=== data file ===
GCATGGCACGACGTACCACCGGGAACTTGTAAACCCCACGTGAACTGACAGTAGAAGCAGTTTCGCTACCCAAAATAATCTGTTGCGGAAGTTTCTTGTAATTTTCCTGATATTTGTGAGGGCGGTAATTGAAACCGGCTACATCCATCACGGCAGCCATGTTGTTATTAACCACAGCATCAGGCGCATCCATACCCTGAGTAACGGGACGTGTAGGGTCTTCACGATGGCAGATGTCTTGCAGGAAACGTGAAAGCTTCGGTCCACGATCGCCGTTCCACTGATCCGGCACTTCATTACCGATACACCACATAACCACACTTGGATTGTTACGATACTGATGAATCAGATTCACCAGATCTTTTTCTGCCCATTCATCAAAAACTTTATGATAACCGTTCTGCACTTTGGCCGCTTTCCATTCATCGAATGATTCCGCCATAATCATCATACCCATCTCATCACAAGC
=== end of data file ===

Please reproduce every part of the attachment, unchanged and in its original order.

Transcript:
GCATGGCACGACGTACCACCGGGAACTTGTAAACCCCACGTGAACTGACAGTAGAAGCAGTTTCGCTACCCAAAATAATCTGTTGCGGAAGTTTCTTGTAATTTTCCTGATATTTGTGAGGGCGGTAATTGAAACCGGCTACATCCATCACGGCAGCCATGTTGTTATTAACCACAGCATCAGGCGCATCCATACCCTGAGTAACGGGACGTGTAGGGTCTTCACGATGGCAGATGTCTTGCAGGAAACGTGAAAGCTTCGGTCCACGATCGCCGTTCCACTGATCCGGCACTTCATTACCGATACACCACATAACCACACTTGGATTGTTACGATACTGATGAATCAGATTCACCAGATCTTTTTCTGCCCATTCATCAAAAACTTTATGATAACCGTTCTGCACTTTGGCCGCTTTCCATTCATCGAATGATTCCGCCATAATCATCATACCCATCTCATCACAAGC